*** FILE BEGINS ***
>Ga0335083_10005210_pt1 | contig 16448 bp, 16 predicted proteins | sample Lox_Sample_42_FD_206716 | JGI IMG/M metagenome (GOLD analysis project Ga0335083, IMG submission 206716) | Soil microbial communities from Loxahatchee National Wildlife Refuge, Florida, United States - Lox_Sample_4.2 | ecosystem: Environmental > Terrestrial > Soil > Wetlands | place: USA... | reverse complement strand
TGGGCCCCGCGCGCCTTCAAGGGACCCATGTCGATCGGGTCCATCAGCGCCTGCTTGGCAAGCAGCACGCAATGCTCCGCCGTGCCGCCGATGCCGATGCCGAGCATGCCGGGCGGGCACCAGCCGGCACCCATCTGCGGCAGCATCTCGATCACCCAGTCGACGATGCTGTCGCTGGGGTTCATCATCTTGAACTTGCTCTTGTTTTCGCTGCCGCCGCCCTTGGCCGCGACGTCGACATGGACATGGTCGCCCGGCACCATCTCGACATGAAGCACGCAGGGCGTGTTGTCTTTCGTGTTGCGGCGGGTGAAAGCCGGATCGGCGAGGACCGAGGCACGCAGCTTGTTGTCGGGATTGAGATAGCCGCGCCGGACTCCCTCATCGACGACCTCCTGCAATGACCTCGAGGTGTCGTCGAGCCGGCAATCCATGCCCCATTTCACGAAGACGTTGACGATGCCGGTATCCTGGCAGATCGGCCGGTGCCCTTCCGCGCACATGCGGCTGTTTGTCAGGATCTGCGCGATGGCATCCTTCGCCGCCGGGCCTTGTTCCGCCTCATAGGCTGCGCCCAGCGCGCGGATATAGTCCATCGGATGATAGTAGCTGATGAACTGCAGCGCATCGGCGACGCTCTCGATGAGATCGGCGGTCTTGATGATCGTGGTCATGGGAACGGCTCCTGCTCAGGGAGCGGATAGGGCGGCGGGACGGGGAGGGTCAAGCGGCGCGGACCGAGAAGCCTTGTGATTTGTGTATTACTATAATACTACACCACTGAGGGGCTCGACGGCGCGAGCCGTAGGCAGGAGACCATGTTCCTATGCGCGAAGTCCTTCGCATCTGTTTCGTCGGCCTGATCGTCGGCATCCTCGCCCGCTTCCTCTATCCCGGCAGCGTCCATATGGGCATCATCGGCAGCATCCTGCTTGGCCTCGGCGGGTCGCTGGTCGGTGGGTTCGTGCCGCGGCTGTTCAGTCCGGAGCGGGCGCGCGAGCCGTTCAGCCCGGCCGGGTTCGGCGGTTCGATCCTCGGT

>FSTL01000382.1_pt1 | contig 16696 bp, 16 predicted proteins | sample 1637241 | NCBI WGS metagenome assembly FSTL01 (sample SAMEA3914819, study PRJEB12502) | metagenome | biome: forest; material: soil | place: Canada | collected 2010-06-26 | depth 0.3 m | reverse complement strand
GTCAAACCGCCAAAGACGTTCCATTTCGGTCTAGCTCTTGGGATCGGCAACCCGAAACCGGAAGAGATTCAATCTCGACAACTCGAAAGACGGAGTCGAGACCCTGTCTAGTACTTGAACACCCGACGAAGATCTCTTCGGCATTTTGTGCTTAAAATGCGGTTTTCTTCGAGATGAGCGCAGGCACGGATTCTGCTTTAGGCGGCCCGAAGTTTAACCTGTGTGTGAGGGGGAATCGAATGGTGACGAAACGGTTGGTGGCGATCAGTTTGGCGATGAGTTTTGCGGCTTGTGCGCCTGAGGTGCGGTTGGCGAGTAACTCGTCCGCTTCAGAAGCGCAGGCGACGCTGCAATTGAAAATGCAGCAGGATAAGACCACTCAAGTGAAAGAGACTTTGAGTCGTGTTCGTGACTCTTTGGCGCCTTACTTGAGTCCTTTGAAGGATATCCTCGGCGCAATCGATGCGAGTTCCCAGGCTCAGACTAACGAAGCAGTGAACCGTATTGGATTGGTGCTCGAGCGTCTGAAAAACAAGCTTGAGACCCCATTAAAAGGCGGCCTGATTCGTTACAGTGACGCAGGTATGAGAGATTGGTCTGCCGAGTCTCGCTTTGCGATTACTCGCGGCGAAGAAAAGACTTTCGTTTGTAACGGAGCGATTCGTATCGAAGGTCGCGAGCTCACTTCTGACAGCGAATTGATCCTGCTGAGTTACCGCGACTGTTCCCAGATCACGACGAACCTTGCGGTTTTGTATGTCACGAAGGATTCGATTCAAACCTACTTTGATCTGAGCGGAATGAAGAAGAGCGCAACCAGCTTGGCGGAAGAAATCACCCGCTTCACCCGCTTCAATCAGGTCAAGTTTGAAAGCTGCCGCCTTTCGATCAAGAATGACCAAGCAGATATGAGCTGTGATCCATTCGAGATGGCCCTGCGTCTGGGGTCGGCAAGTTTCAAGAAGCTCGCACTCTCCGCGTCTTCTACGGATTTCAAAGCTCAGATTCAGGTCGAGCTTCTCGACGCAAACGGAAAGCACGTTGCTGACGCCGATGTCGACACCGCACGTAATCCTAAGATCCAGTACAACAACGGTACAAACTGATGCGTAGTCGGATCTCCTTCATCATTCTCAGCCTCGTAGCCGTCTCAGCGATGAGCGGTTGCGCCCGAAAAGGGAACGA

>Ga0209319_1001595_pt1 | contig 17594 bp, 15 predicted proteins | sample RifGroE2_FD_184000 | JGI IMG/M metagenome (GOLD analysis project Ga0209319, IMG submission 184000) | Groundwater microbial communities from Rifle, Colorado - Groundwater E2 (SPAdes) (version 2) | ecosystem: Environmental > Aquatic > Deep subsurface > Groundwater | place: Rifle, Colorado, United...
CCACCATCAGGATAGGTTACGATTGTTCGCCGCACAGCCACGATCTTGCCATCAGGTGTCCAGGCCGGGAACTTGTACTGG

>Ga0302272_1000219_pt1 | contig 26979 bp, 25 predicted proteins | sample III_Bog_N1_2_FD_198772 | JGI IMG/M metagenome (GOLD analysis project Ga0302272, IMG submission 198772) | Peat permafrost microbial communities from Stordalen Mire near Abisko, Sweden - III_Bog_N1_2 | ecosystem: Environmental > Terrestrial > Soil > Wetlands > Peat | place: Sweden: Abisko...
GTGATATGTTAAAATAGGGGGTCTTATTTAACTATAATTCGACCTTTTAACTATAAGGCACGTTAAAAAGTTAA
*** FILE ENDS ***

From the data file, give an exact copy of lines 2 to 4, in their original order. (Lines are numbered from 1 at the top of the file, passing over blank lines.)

TGGGCCCCGCGCGCCTTCAAGGGACCCATGTCGATCGGGTCCATCAGCGCCTGCTTGGCAAGCAGCACGCAATGCTCCGCCGTGCCGCCGATGCCGATGCCGAGCATGCCGGGCGGGCACCAGCCGGCACCCATCTGCGGCAGCATCTCGATCACCCAGTCGACGATGCTGTCGCTGGGGTTCATCATCTTGAACTTGCTCTTGTTTTCGCTGCCGCCGCCCTTGGCCGCGACGTCGACATGGACATGGTCGCCCGGCACCATCTCGACATGAAGCACGCAGGGCGTGTTGTCTTTCGTGTTGCGGCGGGTGAAAGCCGGATCGGCGAGGACCGAGGCACGCAGCTTGTTGTCGGGATTGAGATAGCCGCGCCGGACTCCCTCATCGACGACCTCCTGCAATGACCTCGAGGTGTCGTCGAGCCGGCAATCCATGCCCCATTTCACGAAGACGTTGACGATGCCGGTATCCTGGCAGATCGGCCGGTGCCCTTCCGCGCACATGCGGCTGTTTGTCAGGATCTGCGCGATGGCATCCTTCGCCGCCGGGCCTTGTTCCGCCTCATAGGCTGCGCCCAGCGCGCGGATATAGTCCATCGGATGATAGTAGCTGATGAACTGCAGCGCATCGGCGACGCTCTCGATGAGATCGGCGGTCTTGATGATCGTGGTCATGGGAACGGCTCCTGCTCAGGGAGCGGATAGGGCGGCGGGACGGGGAGGGTCAAGCGGCGCGGACCGAGAAGCCTTGTGATTTGTGTATTACTATAATACTACACCACTGAGGGGCTCGACGGCGCGAGCCGTAGGCAGGAGACCATGTTCCTATGCGCGAAGTCCTTCGCATCTGTTTCGTCGGCCTGATCGTCGGCATCCTCGCCCGCTTCCTCTATCCCGGCAGCGTCCATATGGGCATCATCGGCAGCATCCTGCTTGGCCTCGGCGGGTCGCTGGTCGGTGGGTTCGTGCCGCGGCTGTTCAGTCCGGAGCGGGCGCGCGAGCCGTTCAGCCCGGCCGGGTTCGGCGGTTCGATCCTCGGT

>FSTL01000382.1_pt1 | contig 16696 bp, 16 predicted proteins | sample 1637241 | NCBI WGS metagenome assembly FSTL01 (sample SAMEA3914819, study PRJEB12502) | metagenome | biome: forest; material: soil | place: Canada | collected 2010-06-26 | depth 0.3 m | reverse complement strand
GTCAAACCGCCAAAGACGTTCCATTTCGGTCTAGCTCTTGGGATCGGCAACCCGAAACCGGAAGAGATTCAATCTCGACAACTCGAAAGACGGAGTCGAGACCCTGTCTAGTACTTGAACACCCGACGAAGATCTCTTCGGCATTTTGTGCTTAAAATGCGGTTTTCTTCGAGATGAGCGCAGGCACGGATTCTGCTTTAGGCGGCCCGAAGTTTAACCTGTGTGTGAGGGGGAATCGAATGGTGACGAAACGGTTGGTGGCGATCAGTTTGGCGATGAGTTTTGCGGCTTGTGCGCCTGAGGTGCGGTTGGCGAGTAACTCGTCCGCTTCAGAAGCGCAGGCGACGCTGCAATTGAAAATGCAGCAGGATAAGACCACTCAAGTGAAAGAGACTTTGAGTCGTGTTCGTGACTCTTTGGCGCCTTACTTGAGTCCTTTGAAGGATATCCTCGGCGCAATCGATGCGAGTTCCCAGGCTCAGACTAACGAAGCAGTGAACCGTATTGGATTGGTGCTCGAGCGTCTGAAAAACAAGCTTGAGACCCCATTAAAAGGCGGCCTGATTCGTTACAGTGACGCAGGTATGAGAGATTGGTCTGCCGAGTCTCGCTTTGCGATTACTCGCGGCGAAGAAAAGACTTTCGTTTGTAACGGAGCGATTCGTATCGAAGGTCGCGAGCTCACTTCTGACAGCGAATTGATCCTGCTGAGTTACCGCGACTGTTCCCAGATCACGACGAACCTTGCGGTTTTGTATGTCACGAAGGATTCGATTCAAACCTACTTTGATCTGAGCGGAATGAAGAAGAGCGCAACCAGCTTGGCGGAAGAAATCACCCGCTTCACCCGCTTCAATCAGGTCAAGTTTGAAAGCTGCCGCCTTTCGATCAAGAATGACCAAGCAGATATGAGCTGTGATCCATTCGAGATGGCCCTGCGTCTGGGGTCGGCAAGTTTCAAGAAGCTCGCACTCTCCGCGTCTTCTACGGATTTCAAAGCTCAGATTCAGGTCGAGCTTCTCGACGCAAACGGAAAGCACGTTGCTGACGCCGATGTCGACACCGCACGTAATCCTAAGATCCAGTACAACAACGGTACAAACTGATGCGTAGTCGGATCTCCTTCATCATTCTCAGCCTCGTAGCCGTCTCAGCGATGAGCGGTTGCGCCCGAAAAGGGAACGA